AI strategy not technology crucial for business impact
Most organizations would find it hard to operate without the technology they have today, and more are planning to invest larger sums to keep up in the digital marathon.
The significant investment represents a drive for companies, from startups to major government departments and national organizations, to integrate technology to streamline organizational workflow.
Although the motivation to adopt digital transformation is prevalent in the majority of organizations, a lack of business impact from artificial intelligence (AI) is driving morale down in organizations.
Not feeling the AI impact
A survey by MIT Sloan Management Review and Boston Consulting Group, which consulted more than 2,500 executives, showed that 70 percent of organizations are experiencing minimal or no business impact from AI. Even among frontrunners, just 60 percent of organizations reported some tangible business impact.
Success rates are not on par the sizeable global investments. While some companies have figured out the winning combination of AI and business, many just aren’t gaining sufficient returns from their efforts.
MIT Professor of Information Systems, Sam Ransbotham, and his team, authors of the survey, explained; “companies that focus solely on the production of AI (data, technology, tools) are less likely to derive value than those companies that actively align business owners, process owners, and AI owners.”
The key is for organizational leaders to balance ownership of the direction in AI implementation, while also benefitting from AI initiatives from the receiving end.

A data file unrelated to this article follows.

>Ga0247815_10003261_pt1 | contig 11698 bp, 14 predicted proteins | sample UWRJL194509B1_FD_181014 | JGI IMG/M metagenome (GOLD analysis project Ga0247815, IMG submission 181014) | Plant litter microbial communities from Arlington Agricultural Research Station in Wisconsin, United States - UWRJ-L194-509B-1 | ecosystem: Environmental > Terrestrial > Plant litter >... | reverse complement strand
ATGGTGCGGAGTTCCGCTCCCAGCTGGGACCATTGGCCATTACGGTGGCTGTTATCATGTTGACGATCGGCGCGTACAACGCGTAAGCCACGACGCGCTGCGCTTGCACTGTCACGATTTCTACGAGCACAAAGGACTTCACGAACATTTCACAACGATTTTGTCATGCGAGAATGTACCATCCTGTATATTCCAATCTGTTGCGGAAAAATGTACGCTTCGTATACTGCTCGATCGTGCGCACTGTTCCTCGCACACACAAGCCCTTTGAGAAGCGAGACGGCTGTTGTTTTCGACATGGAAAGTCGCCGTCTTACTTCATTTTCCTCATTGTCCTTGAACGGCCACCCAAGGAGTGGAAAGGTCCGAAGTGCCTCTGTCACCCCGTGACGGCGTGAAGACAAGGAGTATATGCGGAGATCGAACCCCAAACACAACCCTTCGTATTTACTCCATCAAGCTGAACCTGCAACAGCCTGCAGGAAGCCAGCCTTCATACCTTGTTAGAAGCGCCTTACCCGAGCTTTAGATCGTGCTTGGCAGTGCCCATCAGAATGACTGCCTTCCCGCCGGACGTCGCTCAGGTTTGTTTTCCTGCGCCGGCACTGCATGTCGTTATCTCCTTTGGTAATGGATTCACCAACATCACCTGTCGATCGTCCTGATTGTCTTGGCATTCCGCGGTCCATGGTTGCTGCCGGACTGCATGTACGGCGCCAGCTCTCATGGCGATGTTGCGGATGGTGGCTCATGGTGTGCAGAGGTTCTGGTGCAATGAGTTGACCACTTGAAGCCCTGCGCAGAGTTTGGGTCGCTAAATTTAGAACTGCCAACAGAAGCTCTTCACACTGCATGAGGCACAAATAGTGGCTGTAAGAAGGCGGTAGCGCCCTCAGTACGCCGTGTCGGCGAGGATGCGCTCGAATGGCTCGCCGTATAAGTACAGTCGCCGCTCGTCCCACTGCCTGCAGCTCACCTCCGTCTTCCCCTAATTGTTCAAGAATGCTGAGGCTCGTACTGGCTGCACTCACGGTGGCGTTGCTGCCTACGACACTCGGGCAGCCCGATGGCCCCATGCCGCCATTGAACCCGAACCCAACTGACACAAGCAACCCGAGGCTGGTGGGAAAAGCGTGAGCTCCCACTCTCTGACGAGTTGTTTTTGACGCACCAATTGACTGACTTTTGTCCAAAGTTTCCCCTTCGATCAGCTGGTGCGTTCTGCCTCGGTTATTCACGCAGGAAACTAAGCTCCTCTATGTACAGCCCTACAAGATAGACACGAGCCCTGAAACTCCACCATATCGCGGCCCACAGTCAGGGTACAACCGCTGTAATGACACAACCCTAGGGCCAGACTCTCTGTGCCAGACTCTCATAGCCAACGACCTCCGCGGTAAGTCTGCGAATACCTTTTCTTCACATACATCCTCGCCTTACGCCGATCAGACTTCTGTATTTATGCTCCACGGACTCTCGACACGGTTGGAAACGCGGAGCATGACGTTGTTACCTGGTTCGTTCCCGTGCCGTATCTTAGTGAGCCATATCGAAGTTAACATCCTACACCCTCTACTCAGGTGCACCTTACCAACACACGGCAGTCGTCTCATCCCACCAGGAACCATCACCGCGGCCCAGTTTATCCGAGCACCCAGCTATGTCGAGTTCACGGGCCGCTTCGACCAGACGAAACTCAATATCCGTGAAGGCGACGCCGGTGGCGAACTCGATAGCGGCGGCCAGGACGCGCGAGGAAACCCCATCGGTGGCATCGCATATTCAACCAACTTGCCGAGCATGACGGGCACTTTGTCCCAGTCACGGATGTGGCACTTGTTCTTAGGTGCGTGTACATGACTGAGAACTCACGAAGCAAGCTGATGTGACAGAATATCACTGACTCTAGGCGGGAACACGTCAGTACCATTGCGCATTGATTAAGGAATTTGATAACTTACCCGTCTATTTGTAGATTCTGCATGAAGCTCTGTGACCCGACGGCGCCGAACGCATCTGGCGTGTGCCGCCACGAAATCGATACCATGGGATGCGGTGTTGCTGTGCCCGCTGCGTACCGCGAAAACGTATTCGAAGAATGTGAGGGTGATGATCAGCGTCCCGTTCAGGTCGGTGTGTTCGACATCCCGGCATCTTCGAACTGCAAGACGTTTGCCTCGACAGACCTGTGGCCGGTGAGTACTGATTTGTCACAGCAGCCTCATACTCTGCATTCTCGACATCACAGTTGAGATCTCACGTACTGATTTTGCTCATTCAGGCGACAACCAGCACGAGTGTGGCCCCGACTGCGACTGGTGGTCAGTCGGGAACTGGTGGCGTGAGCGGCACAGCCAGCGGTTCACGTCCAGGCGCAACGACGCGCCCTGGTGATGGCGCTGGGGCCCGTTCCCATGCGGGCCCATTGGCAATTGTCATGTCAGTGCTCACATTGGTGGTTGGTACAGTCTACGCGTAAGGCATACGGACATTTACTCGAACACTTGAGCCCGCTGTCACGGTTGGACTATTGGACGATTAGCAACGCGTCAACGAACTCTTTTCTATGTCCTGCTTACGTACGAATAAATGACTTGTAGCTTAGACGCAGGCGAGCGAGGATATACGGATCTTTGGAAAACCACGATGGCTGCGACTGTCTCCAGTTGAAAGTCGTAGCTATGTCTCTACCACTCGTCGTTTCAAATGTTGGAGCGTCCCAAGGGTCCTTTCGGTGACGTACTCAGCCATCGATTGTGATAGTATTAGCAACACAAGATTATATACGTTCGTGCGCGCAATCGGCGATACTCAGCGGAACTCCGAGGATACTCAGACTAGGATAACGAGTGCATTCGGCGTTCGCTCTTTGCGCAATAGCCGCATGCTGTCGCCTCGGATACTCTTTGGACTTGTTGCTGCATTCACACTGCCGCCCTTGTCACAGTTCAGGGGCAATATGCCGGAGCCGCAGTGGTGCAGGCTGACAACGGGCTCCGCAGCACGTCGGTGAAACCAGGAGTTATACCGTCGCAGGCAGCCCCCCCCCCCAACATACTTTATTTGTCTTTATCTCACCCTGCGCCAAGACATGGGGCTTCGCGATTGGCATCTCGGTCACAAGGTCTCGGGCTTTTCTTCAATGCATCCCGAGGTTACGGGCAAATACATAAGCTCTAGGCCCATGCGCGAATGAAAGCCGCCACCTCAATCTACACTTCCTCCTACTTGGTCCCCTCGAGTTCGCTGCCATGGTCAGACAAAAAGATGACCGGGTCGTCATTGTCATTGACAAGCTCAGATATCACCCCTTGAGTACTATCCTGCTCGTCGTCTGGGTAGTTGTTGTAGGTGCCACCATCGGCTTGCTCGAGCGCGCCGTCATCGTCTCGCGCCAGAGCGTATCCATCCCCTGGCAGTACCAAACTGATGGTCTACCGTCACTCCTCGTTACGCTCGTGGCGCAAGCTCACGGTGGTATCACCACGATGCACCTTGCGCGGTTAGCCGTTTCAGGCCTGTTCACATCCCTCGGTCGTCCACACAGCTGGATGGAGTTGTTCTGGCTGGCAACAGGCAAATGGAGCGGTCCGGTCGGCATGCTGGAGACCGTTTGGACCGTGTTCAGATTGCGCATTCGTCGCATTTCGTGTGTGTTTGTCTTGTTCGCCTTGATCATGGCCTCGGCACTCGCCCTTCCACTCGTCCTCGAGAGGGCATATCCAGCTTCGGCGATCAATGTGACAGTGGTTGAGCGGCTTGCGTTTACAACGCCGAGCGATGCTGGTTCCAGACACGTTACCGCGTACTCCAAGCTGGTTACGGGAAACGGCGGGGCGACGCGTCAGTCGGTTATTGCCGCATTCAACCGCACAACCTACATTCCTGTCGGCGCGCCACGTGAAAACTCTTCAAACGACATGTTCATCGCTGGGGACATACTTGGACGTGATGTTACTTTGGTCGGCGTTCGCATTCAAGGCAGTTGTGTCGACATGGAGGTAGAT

AI strategy the first step to success
Werner Boeing, CIO of Roche Diagnostics, stated in the survey that “AI is not, in itself, a separate agenda. It is a subset of the tooling and the capabilities and methods we’re using” to achieve company goals.
By tying organizational goals with AI tools, organizations can generate AI strategies that steer business models in the right direction, such as gaining revenue and receiving higher returns in digital investment.
In short, deploying AI tools will not benefit the business, unless they are woven in as active components of the larger business strategy.
Finding the right talent
A shortage of AI expertise in an organization can inhibit the execution of AI strategies. Although organizations are vigorously hiring external talent and some choose to upskill internal staff, strong arguments can be found to discredit the advantages of both approaches.
Should organizations invest in fresh tech talent or go in-house?
The answer is unclear and there isn’t an absolute solution to this problem. The MIT survey showed companies that take the initiative to train, nurture and cultivate AI talent see value in their digital investment as compared to organizations that solely rely on outsourced skills or staff.
However, when it comes to hiring externally, consistency is key; 65 percent of organizations that invested consistently in tech talent experienced business impact.
Orchestrating a system of people, process and technology
A close-knit relationship between corporate goals and AI strategy managed by a talented team seems to be the winning combination for organizations leading the AI race.
At the same time, deploying AI strategically can also lead to business functions becoming more interlinked.
“Successful AI applications have the potential to integrate the organization in unprecedented ways,” said Ransbotham. A respondent from the financial services sector, for example, said the effect of gaining deeper insights on the client’s needs through an integrated data model allowed managers and employees to make decisions from a holistic view.
As a result, the organization is working as a coherent unit, and that’s the lesson for businesses deploying AI at large. Organizations will be closer to achieving digital goals and experiencing AI impact on business when integration dispersed across the company and departments and contributes tangibly towards short and long-term business goals.